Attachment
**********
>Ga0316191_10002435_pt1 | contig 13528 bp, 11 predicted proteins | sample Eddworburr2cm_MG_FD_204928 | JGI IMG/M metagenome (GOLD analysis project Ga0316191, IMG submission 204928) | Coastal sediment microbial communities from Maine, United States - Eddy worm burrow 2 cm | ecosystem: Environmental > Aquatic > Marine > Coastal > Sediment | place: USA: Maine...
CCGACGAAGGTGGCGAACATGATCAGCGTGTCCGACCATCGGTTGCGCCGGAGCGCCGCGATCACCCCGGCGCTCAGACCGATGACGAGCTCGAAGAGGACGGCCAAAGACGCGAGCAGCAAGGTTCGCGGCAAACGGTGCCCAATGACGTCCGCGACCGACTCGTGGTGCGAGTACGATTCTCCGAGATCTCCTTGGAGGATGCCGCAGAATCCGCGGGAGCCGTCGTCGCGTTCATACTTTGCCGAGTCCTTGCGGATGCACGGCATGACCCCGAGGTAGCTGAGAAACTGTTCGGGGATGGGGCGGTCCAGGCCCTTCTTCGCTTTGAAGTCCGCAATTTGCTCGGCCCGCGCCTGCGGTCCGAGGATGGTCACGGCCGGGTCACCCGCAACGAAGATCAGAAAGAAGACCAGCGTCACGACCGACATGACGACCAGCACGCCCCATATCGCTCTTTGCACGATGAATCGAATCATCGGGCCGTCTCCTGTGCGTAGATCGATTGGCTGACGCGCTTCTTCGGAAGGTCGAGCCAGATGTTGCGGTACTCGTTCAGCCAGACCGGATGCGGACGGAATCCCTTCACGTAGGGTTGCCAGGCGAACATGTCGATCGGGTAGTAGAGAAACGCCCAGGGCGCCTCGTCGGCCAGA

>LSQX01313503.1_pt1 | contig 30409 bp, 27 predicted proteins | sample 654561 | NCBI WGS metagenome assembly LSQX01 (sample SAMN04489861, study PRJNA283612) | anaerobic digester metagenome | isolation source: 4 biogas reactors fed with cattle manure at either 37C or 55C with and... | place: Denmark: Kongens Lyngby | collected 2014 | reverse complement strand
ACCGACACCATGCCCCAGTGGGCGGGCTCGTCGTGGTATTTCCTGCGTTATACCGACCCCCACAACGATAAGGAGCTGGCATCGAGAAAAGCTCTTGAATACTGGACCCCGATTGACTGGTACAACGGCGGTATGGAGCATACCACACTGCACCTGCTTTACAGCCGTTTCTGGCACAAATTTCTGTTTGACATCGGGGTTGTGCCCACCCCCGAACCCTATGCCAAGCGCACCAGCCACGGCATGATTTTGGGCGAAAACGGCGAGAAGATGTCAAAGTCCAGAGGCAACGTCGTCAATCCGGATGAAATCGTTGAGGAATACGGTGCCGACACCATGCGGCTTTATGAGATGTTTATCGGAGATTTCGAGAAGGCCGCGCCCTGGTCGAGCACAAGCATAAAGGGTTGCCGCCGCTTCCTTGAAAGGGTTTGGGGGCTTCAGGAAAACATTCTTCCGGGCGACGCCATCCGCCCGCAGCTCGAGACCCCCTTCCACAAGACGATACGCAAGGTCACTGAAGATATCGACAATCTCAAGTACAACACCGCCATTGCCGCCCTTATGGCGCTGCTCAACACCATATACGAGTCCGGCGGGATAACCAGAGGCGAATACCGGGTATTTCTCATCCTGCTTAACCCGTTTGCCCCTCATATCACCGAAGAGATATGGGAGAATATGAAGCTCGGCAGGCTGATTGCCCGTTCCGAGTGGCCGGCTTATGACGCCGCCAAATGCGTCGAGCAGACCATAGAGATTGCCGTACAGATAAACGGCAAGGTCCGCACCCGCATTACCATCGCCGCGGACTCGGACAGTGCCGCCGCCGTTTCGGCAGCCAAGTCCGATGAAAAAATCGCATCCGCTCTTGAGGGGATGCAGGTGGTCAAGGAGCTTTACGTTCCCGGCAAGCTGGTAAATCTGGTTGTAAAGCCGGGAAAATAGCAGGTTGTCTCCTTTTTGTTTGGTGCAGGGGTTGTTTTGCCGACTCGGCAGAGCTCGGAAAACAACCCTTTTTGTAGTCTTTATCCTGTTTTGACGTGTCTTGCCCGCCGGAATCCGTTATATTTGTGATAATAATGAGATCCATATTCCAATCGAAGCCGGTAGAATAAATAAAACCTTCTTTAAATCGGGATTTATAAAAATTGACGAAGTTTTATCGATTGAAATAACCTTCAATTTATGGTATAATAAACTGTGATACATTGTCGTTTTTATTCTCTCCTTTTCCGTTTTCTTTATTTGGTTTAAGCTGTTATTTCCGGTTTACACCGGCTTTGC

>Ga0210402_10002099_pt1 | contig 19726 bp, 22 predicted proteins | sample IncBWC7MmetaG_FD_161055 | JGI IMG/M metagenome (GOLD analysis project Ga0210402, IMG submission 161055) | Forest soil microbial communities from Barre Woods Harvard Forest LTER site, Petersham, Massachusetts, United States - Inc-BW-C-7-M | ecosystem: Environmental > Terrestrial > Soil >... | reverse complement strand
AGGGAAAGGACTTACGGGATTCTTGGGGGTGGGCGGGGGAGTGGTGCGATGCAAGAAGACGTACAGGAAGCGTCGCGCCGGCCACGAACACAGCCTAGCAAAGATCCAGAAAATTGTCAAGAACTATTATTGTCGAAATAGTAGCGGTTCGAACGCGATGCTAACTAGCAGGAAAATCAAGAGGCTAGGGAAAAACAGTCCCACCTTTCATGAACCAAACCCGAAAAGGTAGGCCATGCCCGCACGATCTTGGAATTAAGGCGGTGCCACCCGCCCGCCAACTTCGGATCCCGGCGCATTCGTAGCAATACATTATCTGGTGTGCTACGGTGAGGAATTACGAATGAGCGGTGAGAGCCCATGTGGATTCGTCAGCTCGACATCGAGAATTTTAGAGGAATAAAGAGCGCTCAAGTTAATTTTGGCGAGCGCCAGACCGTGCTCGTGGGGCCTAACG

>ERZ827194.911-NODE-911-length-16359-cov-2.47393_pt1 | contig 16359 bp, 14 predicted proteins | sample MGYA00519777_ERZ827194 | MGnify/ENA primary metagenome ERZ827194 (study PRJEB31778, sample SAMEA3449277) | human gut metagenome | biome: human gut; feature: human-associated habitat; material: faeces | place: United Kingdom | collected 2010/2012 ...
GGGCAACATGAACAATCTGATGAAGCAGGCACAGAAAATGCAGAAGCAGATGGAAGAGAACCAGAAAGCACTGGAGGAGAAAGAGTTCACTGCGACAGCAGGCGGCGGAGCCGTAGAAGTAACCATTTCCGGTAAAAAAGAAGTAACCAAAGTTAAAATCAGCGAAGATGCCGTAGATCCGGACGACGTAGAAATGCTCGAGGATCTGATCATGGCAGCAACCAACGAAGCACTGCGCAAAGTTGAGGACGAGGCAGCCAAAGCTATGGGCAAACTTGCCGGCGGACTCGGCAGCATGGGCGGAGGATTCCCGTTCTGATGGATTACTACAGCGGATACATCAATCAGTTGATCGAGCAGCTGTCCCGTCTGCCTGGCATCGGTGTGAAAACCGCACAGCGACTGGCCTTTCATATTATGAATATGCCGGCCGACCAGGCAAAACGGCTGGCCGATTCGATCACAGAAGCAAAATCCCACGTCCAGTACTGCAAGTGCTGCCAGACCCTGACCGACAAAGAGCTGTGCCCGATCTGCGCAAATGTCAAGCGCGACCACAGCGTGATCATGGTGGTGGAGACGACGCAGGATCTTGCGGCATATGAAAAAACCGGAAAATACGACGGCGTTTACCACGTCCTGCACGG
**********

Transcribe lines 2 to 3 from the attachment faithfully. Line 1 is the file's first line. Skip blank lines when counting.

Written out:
CCGACGAAGGTGGCGAACATGATCAGCGTGTCCGACCATCGGTTGCGCCGGAGCGCCGCGATCACCCCGGCGCTCAGACCGATGACGAGCTCGAAGAGGACGGCCAAAGACGCGAGCAGCAAGGTTCGCGGCAAACGGTGCCCAATGACGTCCGCGACCGACTCGTGGTGCGAGTACGATTCTCCGAGATCTCCTTGGAGGATGCCGCAGAATCCGCGGGAGCCGTCGTCGCGTTCATACTTTGCCGAGTCCTTGCGGATGCACGGCATGACCCCGAGGTAGCTGAGAAACTGTTCGGGGATGGGGCGGTCCAGGCCCTTCTTCGCTTTGAAGTCCGCAATTTGCTCGGCCCGCGCCTGCGGTCCGAGGATGGTCACGGCCGGGTCACCCGCAACGAAGATCAGAAAGAAGACCAGCGTCACGACCGACATGACGACCAGCACGCCCCATATCGCTCTTTGCACGATGAATCGAATCATCGGGCCGTCTCCTGTGCGTAGATCGATTGGCTGACGCGCTTCTTCGGAAGGTCGAGCCAGATGTTGCGGTACTCGTTCAGCCAGACCGGATGCGGACGGAATCCCTTCACGTAGGGTTGCCAGGCGAACATGTCGATCGGGTAGTAGAGAAACGCCCAGGGCGCCTCGTCGGCCAGA

>LSQX01313503.1_pt1 | contig 30409 bp, 27 predicted proteins | sample 654561 | NCBI WGS metagenome assembly LSQX01 (sample SAMN04489861, study PRJNA283612) | anaerobic digester metagenome | isolation source: 4 biogas reactors fed with cattle manure at either 37C or 55C with and... | place: Denmark: Kongens Lyngby | collected 2014 | reverse complement strand